Housing 105 may optionally include inlet 115 and outlet 120. The inlet and outlet can be defined by a flange adapted to receive a carrier gas (interchangeably, transport gas.) In one embodiment, the carrier gas is an inert gas such as nitrogen or argon. Delivery path 135 can be formed within housing 105 to guide the flow of the carrier gas. Thermal shields 160 may be positioned to deflect thermal radiation from heat source 110 to thereby protect discharge nozzle 125 and organic particles contained therein.
In the exemplary embodiment of
In a method according to one embodiment of the disclosure, reservoir 107 is commissioned with organic material suitable for LED deposition. The organic material may be in liquid or solid form. Source heater 110 provides heat adequate to evaporate the organic material and form suspended particles 109. By engaging a carrier gas inlet 115, suspended particles 109 are transported through thermal shields 160 toward discharge nozzle 125. The carrier gas is directed to gas outlet 120 through delivery path 135. Particles 109 reaching discharge nozzle are lodged in micro-pores 130. Activating nozzle heater 130 to provide energy to discharge nozzle 125 can cause ejection of organic particles 109 from the discharge nozzle. Nozzle heater 130 can provide energy in cyclical pulses. The intensity and the duration of each pulse can be defined by a controller (not shown.) The activating energy can be thermal energy. A substrate can be positioned immediately adjacent to discharge nozzle 125 to receive the ejected organic particles. Applicants have discovered that the exemplary embodiment shown in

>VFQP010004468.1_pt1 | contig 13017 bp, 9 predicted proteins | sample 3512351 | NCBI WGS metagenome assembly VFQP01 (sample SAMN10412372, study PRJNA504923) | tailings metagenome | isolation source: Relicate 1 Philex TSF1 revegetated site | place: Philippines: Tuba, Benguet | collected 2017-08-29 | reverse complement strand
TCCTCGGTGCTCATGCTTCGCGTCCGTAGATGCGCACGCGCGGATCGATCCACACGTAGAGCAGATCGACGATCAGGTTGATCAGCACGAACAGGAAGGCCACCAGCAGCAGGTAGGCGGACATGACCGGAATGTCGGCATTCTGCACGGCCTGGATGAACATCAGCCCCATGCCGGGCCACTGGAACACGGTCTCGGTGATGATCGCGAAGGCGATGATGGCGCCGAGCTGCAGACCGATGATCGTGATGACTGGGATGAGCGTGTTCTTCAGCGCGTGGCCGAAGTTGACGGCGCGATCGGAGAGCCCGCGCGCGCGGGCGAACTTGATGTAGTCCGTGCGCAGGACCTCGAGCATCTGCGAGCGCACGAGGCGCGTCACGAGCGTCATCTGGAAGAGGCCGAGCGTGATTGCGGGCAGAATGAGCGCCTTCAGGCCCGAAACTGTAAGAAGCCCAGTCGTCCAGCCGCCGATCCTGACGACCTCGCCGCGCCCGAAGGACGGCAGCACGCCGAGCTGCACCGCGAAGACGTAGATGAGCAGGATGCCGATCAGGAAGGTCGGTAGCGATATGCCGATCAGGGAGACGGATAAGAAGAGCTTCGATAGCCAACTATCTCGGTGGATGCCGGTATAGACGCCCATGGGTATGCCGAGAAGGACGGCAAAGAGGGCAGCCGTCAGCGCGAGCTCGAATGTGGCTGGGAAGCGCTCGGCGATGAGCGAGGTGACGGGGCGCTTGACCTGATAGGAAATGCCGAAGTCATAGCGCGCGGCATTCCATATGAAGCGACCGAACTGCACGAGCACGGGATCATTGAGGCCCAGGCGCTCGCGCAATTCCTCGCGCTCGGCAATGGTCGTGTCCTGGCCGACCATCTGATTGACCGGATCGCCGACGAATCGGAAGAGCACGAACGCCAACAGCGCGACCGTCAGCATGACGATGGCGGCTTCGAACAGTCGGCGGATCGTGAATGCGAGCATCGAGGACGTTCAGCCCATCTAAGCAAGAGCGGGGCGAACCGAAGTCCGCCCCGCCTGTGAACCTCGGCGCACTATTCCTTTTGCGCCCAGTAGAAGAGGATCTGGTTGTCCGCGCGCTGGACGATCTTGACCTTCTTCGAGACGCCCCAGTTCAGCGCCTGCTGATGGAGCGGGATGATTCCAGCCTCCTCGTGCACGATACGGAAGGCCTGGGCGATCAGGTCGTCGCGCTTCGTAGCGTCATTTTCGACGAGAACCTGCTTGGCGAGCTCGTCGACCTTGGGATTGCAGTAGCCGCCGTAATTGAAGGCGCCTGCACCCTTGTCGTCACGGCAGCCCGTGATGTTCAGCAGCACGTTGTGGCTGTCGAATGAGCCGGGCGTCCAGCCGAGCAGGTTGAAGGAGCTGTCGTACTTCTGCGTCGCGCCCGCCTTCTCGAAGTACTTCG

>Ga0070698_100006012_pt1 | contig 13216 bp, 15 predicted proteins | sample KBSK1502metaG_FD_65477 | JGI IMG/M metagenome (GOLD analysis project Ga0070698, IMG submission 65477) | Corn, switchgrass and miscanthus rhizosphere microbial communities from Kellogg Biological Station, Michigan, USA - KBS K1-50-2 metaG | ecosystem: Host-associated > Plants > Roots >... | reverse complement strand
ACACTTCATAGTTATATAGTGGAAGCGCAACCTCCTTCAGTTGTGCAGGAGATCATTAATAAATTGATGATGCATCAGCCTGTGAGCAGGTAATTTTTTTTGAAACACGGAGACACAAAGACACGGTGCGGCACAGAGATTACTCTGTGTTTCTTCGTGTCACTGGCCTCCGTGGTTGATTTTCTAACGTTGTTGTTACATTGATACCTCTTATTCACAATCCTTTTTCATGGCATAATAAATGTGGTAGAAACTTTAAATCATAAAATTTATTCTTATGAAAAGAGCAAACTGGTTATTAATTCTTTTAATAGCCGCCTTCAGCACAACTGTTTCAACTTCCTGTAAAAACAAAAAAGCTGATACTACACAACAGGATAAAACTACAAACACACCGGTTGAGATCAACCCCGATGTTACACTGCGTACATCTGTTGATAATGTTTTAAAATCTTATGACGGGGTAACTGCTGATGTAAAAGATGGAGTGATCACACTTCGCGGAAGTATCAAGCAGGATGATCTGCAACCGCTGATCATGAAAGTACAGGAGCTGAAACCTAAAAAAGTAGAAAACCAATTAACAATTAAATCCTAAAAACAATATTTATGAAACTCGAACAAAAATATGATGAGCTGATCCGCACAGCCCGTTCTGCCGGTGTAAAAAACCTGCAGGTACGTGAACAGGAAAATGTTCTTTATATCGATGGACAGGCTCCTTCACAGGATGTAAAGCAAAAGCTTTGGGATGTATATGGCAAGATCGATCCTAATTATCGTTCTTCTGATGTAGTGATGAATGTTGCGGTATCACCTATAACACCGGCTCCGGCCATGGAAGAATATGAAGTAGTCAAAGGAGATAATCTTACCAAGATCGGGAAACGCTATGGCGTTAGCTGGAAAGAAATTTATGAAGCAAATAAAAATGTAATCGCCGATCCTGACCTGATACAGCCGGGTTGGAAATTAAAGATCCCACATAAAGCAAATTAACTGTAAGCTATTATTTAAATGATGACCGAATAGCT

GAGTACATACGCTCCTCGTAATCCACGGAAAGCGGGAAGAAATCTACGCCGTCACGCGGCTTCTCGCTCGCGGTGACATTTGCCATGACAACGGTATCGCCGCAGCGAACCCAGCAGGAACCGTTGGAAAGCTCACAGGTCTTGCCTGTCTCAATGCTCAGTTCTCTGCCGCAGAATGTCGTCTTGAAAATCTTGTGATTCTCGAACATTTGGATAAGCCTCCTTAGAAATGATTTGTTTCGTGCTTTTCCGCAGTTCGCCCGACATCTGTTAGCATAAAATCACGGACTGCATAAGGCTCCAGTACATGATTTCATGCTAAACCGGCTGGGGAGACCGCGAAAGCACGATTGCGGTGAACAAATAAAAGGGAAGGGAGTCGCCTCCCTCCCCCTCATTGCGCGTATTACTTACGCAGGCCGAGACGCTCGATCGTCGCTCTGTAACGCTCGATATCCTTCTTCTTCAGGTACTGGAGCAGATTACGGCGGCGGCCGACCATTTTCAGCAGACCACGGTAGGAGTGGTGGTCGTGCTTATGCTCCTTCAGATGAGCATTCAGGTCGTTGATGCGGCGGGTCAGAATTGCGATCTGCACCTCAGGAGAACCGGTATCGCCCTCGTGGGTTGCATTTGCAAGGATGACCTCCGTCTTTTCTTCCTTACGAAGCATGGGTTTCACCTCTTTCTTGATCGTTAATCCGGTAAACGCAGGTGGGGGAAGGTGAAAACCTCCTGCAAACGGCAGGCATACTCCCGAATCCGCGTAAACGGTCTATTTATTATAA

Because of the size of orifice 232, surface tension of organic solution prevents discharge of organic solution 215 from the reservoir until appropriately activated. Once thermal resistor 220 is activated, energy in the form of heat causes evaporation of droplet 235 within a chamber of apparatus 200. Solvents have a lower vapor pressure and evaporate rapidly. Once evaporates, organic compound within droplet 235 is transported to discharge nozzle 225. Discharge nozzle 225 receives the organic material 209 within micro-pores 240. The solvent can be recycled back to organic solution 215 or can be removed from the chamber (not shown). By activating nozzle heater 230, micro-pores 240 dislodge organic particles 209, thereby forming a film on an immediately adjacent substrate (not shown.) In one embodiment, nozzle heater 230 can be activated in a pulse-like manner to provide heat to discharge nozzle cyclically.
Thus, in one embodiment, the particles can be discharged from the porous medium by receiving thermal energy from a proximal resistive heater, or a thermal radiation heater, or by electrostatic force pull out of the micro-porous, or by mechanical vibration.
While the principles of the disclosure have been illustrated in relation to the exemplary embodiments shown herein, the principles of the disclosure are not limited thereto and include any modification, variation or permutation thereof.
1. A method for depositing a layer of substantially solvent-free organic material on a substrate, comprising:
- heating the organic material to form a plurality of suspended organic particles;